Sharing adult ideas with a preschool vocabulary

I don’t believe that people residing in a monolingual world appreciate how difficult it is to learn a new language, especially as an adult.  “Stress” was one of today’s topics for my monthly English conversation class.  Not surprisingly, carrying on an English conversation caused as much stress as anything else in the lives of my students. When they’re trying to talk, they wave their hands, and their eyes search mine for help.  You can tell that thoughts are bubbling up inside of them and they have ideas they want to communicate, but the right words won’t come.  How frustrating to have something you desperately want to say and be limited to the vocabulary of a preschooler to express it.

My husband and I have firsthand experience with communication challenges in another country, specifically Mexico.  We studied Spanish there for several summers and thought we were doing well until we realized we were operating with a vocabulary about as sophisticated as that of the four-year-old son of the woman we were staying with.  Even as our vocabularies grew, it was still easy to make mistakes.  I remember walking out of a grocery store with two ice cream cones, two scoops on each cone and wondering how that happened.  “Crazy gringa,” the clerk must have said to himself, “eats two ice cream cones at once. Why didn’t she just order four scoops?” (Fortunately my husband came to my aid and ate one cone.) But mistakes like this were easier to live with than the frustration at not being able to talk to other adults like we would talk to our English-speaking peers.  It’s hard to share big ideas when you have only a thousand words to work with.

A Chinese woman in today’s session talked about the stress of having no one to talk to besides her family members, because she found English almost impossible. Her son told her to only watch English language programs on TV, but she didn’t enjoy looking at programs she couldn’t understand. She felt so happy when she learned that her new neighbor spoke Chinese. Finally she could converse with someone nearby using “grown-up” words.

About stillalife

I retired June 30, 2010 after working for 40 years in the field of education and most recently doing school public relations/community outreach in a mid-size urban school district. I wrote for superintendents and school board members. Now I'm writing for me and I hope for you. In this blog, I offer my own views coupled with the latest research on how to preserve our physical and mental health as we age, delve into issues most of us over 50 can relate to like noticing wrinkles and forgetting where we left our keys, discuss the pros and cons of different ways to engage our minds and bodies after we leave the workplace, and throw in an occasional book review, all peppered with a touch of humor, irony, and just plain silliness. Also, I'm on the third draft of my second novel since retirement.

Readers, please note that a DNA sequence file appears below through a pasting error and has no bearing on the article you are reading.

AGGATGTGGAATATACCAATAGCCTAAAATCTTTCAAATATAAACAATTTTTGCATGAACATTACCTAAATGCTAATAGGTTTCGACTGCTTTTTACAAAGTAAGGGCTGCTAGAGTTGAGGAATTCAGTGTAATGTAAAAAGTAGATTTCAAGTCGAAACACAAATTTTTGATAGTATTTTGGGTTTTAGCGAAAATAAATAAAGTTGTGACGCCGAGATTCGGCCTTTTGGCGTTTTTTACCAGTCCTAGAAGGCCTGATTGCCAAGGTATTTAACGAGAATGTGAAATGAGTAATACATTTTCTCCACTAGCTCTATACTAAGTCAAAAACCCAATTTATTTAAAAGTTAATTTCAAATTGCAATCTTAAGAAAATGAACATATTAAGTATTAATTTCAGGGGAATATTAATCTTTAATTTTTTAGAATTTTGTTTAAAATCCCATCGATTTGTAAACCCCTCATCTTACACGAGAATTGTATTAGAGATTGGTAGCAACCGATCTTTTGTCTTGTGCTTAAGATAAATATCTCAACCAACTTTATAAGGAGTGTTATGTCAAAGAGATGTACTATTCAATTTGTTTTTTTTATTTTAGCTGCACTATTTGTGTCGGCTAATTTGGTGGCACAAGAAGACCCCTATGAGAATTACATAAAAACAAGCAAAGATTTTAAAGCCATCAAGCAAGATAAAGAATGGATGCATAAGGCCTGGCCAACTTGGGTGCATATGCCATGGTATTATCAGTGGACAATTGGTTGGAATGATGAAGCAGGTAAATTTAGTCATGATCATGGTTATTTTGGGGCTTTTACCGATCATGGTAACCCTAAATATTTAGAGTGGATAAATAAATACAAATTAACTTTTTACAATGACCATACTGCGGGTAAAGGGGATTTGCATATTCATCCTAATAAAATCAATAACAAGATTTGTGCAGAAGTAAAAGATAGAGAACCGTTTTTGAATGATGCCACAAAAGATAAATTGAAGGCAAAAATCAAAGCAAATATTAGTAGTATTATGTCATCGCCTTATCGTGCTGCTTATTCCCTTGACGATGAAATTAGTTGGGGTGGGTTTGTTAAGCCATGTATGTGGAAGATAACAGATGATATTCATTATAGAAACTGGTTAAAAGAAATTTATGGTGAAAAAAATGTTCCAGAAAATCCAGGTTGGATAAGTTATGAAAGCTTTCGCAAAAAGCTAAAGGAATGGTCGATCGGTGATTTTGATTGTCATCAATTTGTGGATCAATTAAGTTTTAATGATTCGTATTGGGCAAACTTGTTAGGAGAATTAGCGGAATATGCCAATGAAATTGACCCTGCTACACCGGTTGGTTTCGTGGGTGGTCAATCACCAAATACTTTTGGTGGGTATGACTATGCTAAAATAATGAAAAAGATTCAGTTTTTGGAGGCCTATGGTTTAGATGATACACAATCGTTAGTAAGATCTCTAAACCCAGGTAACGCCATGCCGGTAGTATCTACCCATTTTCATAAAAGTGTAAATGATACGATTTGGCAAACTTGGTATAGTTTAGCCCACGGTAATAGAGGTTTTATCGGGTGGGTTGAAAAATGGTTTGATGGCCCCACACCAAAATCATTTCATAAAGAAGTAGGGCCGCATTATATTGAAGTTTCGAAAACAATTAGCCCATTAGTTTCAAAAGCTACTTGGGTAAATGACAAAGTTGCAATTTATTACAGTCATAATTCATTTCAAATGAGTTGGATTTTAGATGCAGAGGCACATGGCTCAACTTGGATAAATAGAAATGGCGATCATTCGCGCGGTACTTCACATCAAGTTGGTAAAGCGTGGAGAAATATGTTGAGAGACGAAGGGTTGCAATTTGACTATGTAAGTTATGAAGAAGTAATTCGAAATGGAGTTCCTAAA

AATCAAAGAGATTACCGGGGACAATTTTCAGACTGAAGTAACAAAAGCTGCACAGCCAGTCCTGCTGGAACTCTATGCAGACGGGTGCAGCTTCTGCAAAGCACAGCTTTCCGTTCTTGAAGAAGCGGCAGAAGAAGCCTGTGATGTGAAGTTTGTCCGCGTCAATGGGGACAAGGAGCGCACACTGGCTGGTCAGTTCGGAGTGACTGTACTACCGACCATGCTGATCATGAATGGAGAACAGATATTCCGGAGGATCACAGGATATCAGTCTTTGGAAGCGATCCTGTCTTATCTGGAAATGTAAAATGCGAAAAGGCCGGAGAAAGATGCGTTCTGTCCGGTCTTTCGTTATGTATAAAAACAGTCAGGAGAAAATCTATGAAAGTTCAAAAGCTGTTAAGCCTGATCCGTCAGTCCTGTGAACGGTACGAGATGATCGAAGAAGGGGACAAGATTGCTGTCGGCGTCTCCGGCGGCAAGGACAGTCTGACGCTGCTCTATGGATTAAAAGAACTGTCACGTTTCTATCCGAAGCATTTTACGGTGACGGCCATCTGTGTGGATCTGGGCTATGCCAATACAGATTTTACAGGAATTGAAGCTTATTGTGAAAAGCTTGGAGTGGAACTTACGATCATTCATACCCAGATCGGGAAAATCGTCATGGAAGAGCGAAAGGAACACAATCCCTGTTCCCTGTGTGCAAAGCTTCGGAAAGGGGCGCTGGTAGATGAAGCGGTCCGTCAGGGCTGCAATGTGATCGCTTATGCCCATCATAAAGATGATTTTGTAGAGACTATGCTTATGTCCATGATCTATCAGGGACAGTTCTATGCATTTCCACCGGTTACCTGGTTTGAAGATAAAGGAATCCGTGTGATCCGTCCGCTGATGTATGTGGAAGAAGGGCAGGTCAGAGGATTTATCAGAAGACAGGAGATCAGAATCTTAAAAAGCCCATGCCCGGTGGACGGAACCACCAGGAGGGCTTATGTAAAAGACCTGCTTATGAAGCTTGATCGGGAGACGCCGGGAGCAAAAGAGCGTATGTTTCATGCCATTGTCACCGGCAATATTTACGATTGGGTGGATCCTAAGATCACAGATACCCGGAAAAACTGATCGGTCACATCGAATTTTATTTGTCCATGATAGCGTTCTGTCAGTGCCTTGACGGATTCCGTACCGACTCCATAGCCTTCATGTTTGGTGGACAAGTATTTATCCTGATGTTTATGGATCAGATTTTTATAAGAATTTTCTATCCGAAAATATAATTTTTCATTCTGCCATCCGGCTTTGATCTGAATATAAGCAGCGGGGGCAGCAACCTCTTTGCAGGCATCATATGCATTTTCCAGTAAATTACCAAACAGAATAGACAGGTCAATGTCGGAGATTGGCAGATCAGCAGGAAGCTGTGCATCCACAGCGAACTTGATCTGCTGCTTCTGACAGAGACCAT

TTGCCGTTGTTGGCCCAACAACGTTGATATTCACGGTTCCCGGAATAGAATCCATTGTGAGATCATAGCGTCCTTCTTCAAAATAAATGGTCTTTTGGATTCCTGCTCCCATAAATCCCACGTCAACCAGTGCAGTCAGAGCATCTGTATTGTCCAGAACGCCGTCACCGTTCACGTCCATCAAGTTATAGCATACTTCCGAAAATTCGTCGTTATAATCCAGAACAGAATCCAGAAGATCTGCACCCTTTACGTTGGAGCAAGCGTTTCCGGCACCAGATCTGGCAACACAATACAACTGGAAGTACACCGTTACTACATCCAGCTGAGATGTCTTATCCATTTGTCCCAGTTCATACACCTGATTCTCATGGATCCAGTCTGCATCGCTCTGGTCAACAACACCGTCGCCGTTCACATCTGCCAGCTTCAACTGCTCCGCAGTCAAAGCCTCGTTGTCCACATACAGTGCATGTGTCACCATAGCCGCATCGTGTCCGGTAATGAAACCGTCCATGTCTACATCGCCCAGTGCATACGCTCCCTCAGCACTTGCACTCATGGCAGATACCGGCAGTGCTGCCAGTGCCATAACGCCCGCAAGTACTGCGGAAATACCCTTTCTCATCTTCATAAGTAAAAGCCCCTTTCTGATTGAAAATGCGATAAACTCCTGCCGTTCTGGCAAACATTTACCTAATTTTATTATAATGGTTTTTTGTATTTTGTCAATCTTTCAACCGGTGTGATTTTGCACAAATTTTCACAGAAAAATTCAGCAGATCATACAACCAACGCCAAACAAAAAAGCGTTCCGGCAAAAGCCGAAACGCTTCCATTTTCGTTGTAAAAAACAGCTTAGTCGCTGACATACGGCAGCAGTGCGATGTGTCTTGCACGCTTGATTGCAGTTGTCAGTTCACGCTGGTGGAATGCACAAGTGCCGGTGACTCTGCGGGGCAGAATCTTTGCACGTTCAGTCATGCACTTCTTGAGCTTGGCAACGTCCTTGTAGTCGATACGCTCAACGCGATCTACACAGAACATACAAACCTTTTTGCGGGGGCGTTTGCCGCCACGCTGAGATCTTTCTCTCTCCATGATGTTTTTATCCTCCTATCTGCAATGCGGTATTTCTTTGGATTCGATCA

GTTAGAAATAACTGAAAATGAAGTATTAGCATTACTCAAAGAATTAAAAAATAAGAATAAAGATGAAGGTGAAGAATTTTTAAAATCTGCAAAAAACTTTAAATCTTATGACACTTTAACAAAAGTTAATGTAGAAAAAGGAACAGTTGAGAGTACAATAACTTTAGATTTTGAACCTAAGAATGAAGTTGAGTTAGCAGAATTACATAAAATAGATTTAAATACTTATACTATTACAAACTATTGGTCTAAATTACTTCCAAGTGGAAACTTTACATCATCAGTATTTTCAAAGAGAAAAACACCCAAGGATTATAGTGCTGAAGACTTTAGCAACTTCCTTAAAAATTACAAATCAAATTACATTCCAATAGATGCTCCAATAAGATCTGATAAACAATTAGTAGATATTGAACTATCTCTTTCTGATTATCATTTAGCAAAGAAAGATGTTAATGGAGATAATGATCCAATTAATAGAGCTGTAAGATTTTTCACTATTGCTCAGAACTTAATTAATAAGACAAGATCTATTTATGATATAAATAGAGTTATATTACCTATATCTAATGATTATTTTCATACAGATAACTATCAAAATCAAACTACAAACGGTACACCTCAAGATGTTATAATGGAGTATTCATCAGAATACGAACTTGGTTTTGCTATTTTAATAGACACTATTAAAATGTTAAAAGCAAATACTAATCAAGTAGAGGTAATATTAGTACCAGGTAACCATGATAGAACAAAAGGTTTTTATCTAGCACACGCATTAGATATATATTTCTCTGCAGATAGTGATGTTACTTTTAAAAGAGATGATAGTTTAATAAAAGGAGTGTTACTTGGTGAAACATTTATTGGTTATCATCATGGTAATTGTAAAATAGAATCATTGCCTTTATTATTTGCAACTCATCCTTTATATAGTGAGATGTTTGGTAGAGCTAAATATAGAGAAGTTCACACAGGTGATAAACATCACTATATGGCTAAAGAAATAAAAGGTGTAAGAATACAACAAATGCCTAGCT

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3 Responses to Sharing adult ideas with a preschool vocabulary

  1. Audrey Bennett says:

    My German mom learned English shortly before I was born. I believe the many hours she spent reading to me did as much to improve her skills with the language as they did mine.

    • stillalife says:

      Audrey, What I found from working with Japanese and Chinese parents is a fear that with their accents, reading aloud to their kids will not be helpful because the kids will learn the wrong pronunciations.

  2. Jill Turnell says:

    I have always been impressed at how well the people learning English do! I can only imagine trying to speak Italian, French(!) and even Spanish – I have a slight recollection of the words I learned in high school all those years ago. Not just learning the words, but how to pronounce them – I’m sure it must be a relief to get back with friends and family with whom you can converse easily.

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